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Cognitive Training Software

Cognitive training can be used to address behavior issues in children, memory loss in elders, and other cognitive skills. This article lists some software that's currently available and provides suggestions for what to look for when selecting cognitive training software.

Cognitive Training Software for Basic Skills

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Assistive Technology for Safety and Security

There are three types of products related to safety and security that may be of interest to people with disabilities:

  • Products that provide redundant alerts for people who are deaf or hard of hearing
  • Products that allow people with various disabilities to signal for help
  • Products that provide assistance to people with cognitive disabilities

This article covers all three.

Redundant Alarms

Most alarm systems use a loud sound. People with hearing loss need a redundant signaling method that uses lights, vibration, or both, or may connect to a lamp that flashes when activated. These features are available on smoke and carbon monoxide detectors, burglar alarms, and baby monitors; many can be found in home improvement stores or big box retailers.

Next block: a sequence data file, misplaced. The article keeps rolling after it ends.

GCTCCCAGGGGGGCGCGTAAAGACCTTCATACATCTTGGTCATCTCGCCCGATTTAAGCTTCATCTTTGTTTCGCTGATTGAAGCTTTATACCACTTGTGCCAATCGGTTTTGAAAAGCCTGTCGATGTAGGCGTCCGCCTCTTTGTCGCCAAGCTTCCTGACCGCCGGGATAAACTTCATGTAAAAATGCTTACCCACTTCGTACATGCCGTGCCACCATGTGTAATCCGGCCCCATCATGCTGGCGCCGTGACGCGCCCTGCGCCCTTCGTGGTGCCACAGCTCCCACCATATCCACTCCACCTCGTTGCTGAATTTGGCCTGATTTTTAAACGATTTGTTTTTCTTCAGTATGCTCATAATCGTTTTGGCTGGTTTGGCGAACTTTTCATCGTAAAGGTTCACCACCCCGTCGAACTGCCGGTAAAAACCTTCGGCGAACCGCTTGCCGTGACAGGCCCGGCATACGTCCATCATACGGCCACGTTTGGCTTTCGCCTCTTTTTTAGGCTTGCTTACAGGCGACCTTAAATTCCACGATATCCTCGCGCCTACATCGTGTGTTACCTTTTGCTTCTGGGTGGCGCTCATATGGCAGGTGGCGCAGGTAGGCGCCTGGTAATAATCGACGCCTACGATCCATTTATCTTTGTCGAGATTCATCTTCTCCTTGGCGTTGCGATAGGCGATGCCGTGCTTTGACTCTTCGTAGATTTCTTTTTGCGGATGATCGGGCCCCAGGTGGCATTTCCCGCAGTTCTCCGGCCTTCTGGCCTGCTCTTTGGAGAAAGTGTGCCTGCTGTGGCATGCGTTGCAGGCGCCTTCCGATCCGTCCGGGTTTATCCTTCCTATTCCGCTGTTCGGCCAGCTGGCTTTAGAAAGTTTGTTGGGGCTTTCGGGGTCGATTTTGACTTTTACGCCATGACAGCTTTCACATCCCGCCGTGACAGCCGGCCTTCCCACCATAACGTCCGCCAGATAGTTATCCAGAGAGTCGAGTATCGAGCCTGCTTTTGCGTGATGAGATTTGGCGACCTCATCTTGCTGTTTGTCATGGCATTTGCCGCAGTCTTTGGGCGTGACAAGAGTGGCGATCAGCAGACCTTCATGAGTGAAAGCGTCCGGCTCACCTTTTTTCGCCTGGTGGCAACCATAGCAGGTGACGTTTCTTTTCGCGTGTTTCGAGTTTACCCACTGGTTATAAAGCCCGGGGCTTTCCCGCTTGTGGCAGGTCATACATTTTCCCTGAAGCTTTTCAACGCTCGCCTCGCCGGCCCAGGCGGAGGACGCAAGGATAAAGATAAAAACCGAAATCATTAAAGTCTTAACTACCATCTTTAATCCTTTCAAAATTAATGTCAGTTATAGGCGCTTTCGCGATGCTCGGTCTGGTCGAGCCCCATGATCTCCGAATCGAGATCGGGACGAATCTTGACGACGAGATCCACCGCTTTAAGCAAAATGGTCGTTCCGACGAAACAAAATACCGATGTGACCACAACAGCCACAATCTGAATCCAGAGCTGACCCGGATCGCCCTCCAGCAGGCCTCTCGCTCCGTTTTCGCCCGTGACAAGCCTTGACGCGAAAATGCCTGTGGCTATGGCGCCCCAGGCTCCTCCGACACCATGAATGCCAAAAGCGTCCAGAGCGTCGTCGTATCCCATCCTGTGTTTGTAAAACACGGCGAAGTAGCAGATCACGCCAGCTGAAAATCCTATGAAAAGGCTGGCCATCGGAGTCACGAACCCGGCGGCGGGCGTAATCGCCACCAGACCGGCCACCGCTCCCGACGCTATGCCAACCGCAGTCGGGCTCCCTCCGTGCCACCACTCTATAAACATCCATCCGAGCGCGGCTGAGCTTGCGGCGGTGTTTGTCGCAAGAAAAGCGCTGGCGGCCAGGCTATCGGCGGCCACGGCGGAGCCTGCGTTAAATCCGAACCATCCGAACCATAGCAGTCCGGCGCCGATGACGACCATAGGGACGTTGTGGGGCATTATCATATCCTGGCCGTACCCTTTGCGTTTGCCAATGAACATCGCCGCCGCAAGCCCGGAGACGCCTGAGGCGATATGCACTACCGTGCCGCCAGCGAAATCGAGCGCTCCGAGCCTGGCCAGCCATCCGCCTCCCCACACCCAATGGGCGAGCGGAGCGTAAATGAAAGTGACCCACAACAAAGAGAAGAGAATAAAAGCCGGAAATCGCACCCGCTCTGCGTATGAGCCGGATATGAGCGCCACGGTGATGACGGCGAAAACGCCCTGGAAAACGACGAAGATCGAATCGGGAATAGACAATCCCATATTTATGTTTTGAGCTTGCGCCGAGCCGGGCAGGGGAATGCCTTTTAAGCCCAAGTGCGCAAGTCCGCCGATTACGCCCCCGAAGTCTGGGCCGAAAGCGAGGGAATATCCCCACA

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Assistive Technology for People with Visual Disabilities

Tools that provide access to people who are blind or have low vision are available to help with a variety of tasks, including telephone use, cooking, self-care, and even carpentry. These tools usually provide output in at least one of three ways: audio, magnification, or braille.

Note: For information on computer access, see our articles on magnification, refreshable braille, and screen readers. For information on magnifying printed text, see our article on CCTVs.

Telephone Access

Large button telephones can make dialing easier for people with low vision. They may have additional features, such as audio amplification.

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Accessibility Considerations and Library Software

Software designed primarily for use by libraries may or may not be accessible or compatible with assistive technologies. This article covers three types of library software:

  • Information resources that provide information or point to information, such as databases
  • Administrative software that interfaces between users and applications and controls computer usage
  • Security systems that prevent malicious usage of software and reset system/programs to their defaults

Potential Accessibility Issues

Accessibility problems with library software usually occur for one of three reasons:

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Developing Alternative/Augmentative Communication Layouts

Alternative and augmentative communication (AAC) require customization so that the device is appropriate to each user's capabilities and needs. This article covers the steps to take so that there is a good fit between the strategy and the user.

Establish what the user wants to communicate